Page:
Patients had received a median of four prior therapies (range, 1–11). Nineteen (37%) had 17p deletion, and 75% had unmutated immunoglobulin heavy chain variable region (IgHV).

Of 57 patients, 50 (88%) had at least a partial nodal response, and median time to 50% reduction in nodal masses was 6 weeks. The investigators observed at least a 50% reduction in the bone marrow infiltrate at 24 weeks in 89% of patients, and median time to 50% reduction in peripheral blood lymphocyte count was 15 days.

Overall response rate was 84% (47 of 56 patients), with complete response in 13 (23%) and partial response in 34 (61%). Among patients with 17p deletion, the overall response rate was 82% (14 of 17 patients), with complete response in 12% (2 patients) and partial response in 71% (12 patients).

Ongoing Studies

“We are very encouraged by these early results and, in particular, by the high rate of complete response among patients with treatment-resistant or relapsed CLL. Our ongoing studies will seek to improve the efficacy while carefully monitoring toxicities to deliver the maximum benefit to high-risk patients where conventional chemotherapy has proven inadequate,” Dr. Seymour stated.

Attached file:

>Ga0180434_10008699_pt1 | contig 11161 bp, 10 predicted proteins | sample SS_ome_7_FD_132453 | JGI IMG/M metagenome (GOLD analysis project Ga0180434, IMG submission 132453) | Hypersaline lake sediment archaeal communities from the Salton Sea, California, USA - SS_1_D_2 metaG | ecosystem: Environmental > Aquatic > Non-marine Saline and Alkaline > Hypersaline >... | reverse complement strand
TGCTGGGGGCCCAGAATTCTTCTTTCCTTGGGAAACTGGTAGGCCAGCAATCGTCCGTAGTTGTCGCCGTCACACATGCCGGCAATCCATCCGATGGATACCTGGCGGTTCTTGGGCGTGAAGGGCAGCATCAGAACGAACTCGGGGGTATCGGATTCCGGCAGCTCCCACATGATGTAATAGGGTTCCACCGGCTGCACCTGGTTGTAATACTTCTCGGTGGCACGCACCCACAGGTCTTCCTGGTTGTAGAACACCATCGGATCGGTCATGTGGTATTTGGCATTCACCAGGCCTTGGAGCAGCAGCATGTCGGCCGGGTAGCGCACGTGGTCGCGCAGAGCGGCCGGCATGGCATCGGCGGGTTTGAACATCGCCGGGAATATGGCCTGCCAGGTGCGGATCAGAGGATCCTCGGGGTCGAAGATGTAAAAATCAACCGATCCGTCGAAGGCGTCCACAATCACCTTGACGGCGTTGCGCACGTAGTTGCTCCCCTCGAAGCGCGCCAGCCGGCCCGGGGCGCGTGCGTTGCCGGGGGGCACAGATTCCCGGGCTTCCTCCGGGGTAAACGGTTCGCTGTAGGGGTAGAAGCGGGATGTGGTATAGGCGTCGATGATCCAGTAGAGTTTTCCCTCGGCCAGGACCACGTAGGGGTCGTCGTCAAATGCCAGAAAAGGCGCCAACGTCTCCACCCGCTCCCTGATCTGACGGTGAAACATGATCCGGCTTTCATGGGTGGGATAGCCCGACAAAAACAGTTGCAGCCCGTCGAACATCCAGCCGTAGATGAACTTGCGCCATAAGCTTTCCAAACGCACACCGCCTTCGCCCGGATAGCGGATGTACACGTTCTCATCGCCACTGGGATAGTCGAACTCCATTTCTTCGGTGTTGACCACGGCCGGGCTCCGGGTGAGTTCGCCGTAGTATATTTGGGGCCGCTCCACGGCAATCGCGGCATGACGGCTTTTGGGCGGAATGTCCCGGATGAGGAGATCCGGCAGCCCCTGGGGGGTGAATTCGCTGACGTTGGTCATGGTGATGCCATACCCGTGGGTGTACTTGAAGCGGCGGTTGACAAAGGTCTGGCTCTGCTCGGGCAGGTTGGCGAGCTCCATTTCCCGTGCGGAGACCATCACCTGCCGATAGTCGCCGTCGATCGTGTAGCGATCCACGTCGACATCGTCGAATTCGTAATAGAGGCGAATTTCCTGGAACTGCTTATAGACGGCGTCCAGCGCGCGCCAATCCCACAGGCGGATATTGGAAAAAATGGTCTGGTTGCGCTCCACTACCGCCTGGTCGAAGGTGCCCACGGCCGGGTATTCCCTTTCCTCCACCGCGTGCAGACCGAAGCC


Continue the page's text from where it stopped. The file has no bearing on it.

ABT-199 monotherapy and combination trials in CLL have begun enrolling patients. These include a phase II monotherapy study in patients with del(17p) and relapsed CLL, as well as combination studies of ABT-199 plus rituximab (Rituxan) or obinutuzumab in the relapsed setting.


IPI-145, a potent, oral small-molecule inhibitor of PI3K-gamma and -delta, is being studied in a range of hematologic malignancies.

A phase I dose-escalation study of 193 patients included a total of 67 CLL patients, 52 with treatment-resistant or relapsed CLL and 15 with untreated CLL.2 Median age was 67. Twice-daily treatment with IPI-145 at doses of 8 to 75 mg in 28-day cycles showed clinical activity in relapsed or treatment-resistant CLL at all doses studied. Importantly, the drug was active in patients with poor-risk cytogenetics (17p deletion or TP53 mutation).

Nodal response was defined as a 50% or greater reduction in lymphadenopathy. Among 43 evaluable relapsed/refractory patients, 42 (98%) had a nodal response on computed tomography assessment, and 24 of 27 patients (89%) dosed at ≤ 25 mg twice daily had a nodal response. Nodal responses were seen in three of six evaluable treatment-naive patients, including two with a TP53 mutation.